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I went 192K on the original TB on my 2001. Looked fine on removal. I never changed any of the other components. Van was hit and totaled at 254K.
 

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Discussion Starter #7
I went 192K on the original TB on my 2001. Looked fine on removal. I never changed any of the other components. Van was hit and totaled at 254K.
When you say other components, do you mean the water pump, idlers, tensioners...?
 

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I went 192K on the original TB on my 2001. Looked fine on removal. I never changed any of the other components. Van was hit and totaled at 254K.
Yeah I get people in my shop all the time bragging about how they have skipped all the recommended service on numerous cars and got 250K+ out of them so save the speech... You can always find that dude who is 95 years old, been smoking since he was 12, drinks whiskey daily, and is still going strong. BUT on average habits like that end up like my buddy found dead 3 days shy of his 48th of a heart attack. Cigars, bourbon, and 5-10 350 lbs are the equivalent of ignoring service intervals on your car. Just because you got lucky doesn't mean everyone will. I get calls frequently in the 140-150K range with toasted motors. Just sayin...
 
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I had the timing belt service done at a dealer, but their "standard" package using "standard" honda kits for the service did not replace any of the pulleys. Sure enough, about 20k miles after the timing belt service, one of the pulleys failed. We went straight to the dealer and luckily got there before the belt melted through. The stress on the system caused the timing to jump a cog on the belt so when they re-did the service this time with the tensioner and pulley kit added in, they had to fix the timing issue. After the failure, the mechanic told me I was probably a minute or two of run time away from the belt failing and subsequent motor teardown/rebuild.

On my next Ody I had the timing service done just after 100k, and made sure this time they replaced the tensioner and pulleys at the same time.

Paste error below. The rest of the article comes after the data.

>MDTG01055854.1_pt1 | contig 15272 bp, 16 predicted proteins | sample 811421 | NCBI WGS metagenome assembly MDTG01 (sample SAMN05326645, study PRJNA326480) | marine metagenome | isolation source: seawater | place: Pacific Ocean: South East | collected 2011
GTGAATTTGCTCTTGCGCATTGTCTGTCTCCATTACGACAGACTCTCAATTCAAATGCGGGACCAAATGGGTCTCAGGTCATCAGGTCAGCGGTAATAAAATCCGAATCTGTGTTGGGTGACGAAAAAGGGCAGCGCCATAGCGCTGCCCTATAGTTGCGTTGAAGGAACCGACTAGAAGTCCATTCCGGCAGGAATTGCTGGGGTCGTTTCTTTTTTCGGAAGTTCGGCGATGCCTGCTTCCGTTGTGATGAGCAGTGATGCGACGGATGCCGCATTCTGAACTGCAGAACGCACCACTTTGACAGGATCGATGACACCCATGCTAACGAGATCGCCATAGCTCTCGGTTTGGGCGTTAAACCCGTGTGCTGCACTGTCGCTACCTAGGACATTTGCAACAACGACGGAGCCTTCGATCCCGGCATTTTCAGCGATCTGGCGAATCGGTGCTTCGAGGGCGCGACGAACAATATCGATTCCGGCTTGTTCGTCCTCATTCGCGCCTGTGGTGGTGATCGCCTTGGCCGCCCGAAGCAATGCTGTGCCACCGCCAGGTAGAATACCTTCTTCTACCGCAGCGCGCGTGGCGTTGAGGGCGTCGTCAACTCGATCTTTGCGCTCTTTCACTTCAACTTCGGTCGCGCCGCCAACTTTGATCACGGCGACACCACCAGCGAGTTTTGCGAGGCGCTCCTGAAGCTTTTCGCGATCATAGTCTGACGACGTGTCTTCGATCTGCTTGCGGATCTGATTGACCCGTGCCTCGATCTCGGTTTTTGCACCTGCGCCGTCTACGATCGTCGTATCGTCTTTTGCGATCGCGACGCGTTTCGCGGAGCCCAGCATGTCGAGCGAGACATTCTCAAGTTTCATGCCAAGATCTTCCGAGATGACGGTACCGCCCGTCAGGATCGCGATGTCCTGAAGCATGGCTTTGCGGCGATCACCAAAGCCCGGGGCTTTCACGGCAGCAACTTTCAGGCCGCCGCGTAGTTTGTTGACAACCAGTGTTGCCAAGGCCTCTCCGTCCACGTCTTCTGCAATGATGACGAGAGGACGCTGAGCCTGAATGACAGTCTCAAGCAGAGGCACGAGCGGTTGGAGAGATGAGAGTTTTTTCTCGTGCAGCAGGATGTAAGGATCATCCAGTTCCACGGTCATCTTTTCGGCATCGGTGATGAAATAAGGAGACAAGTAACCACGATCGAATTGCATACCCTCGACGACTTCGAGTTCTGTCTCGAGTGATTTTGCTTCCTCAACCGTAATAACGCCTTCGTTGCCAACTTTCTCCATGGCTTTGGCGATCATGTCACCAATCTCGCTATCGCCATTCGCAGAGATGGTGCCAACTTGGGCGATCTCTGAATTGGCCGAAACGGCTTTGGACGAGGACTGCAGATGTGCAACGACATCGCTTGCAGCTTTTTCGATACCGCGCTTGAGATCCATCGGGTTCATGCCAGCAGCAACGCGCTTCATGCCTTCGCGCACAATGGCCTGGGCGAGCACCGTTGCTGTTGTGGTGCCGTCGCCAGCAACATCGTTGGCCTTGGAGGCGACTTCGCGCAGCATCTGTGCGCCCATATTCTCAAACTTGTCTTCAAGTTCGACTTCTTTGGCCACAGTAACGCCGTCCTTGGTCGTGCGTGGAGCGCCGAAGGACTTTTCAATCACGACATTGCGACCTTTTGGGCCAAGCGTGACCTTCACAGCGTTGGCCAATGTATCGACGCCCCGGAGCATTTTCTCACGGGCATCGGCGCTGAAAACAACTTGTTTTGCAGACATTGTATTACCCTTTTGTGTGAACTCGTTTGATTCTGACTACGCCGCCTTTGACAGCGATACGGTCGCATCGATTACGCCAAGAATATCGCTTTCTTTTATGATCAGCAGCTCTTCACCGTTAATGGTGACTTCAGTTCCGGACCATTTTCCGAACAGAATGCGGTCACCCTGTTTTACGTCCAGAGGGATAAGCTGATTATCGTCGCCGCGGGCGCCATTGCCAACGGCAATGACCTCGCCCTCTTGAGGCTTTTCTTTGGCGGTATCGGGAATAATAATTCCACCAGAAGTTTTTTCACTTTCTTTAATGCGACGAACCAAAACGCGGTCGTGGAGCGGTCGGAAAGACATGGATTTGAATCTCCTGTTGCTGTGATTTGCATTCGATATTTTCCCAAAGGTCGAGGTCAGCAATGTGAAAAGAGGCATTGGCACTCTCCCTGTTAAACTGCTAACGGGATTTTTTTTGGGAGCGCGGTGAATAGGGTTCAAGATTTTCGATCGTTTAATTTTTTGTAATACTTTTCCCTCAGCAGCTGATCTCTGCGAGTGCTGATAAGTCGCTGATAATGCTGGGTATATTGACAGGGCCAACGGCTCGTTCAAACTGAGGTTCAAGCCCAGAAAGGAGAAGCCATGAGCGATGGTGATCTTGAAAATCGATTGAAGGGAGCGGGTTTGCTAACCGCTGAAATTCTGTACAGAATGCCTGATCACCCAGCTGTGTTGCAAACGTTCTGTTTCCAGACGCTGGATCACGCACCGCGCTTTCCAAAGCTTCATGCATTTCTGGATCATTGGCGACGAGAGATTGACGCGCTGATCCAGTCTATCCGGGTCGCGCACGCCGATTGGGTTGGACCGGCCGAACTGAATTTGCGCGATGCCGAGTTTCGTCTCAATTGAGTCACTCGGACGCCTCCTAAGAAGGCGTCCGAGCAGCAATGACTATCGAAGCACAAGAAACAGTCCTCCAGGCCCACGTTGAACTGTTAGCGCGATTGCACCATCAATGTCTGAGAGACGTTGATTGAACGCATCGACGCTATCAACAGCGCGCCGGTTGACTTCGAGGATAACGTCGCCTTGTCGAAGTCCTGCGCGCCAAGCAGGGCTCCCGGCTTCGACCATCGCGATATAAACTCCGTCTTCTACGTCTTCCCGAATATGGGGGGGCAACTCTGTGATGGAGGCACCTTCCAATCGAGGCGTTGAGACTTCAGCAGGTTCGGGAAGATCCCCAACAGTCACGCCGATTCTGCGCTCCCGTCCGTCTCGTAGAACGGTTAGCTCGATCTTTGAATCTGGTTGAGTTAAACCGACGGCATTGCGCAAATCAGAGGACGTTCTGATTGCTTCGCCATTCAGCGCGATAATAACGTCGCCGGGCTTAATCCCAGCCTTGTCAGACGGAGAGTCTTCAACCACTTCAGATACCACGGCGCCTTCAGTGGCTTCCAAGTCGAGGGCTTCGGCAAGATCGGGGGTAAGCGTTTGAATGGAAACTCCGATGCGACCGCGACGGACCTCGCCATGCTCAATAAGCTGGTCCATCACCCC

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Replace everything behind the timing cover. It's just not worth that kind of hassle.
 

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I'm curious why a dealer would replace a timing belt and not the pulleys. Sounds kind of shady to me. If I were you I would find another dealer.
 

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They all do that. That's how they quote the low price of $800ish. Sometimes they don't even replace the tensioner. If you want it all changed its close to $1000-1200. That's why you're better off with an independent shop and an Aisin kit.
 

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Back when we had a couple of 2nd generation vans the dealer would never even quote the tensioner at drop off and always call and say it needed changing. Neither of those vans got new bearings or idlers on the first timing belt change. My 02 got the entire Aisin kit with it's second timing belt. The 03 got whatever the dealer did for the second. That one is still running around at 300k.
 

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My, new to me, 2010 EX-L I picked up a few weeks ago now with 166k on it. A few days after I bought it, I went through the CarFax and called all the places where the van was serviced. No one could tell me if the timing belt had been changed because it was not listed on the report. Last week I ordered the AISIN kit and found a local shop. For $517.00 in labor it was replaced today, serp belt also. Here is the original timing belt.
I got L U C K Y!
156442
156443
 
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Wow! That TB was literally hanging by a thread. You were indeed lucky that it held together.

Also, kudos to you for getting on it so promptly after purchase. Some might have been distracted by the lure of the van's novelty.

Enjoy many years of driving the new van. :)
 

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You definitely got lucky! Somehow, from what I've seen, it appears that mileage DOES affect the belt more than age. Although, of course, age matters too.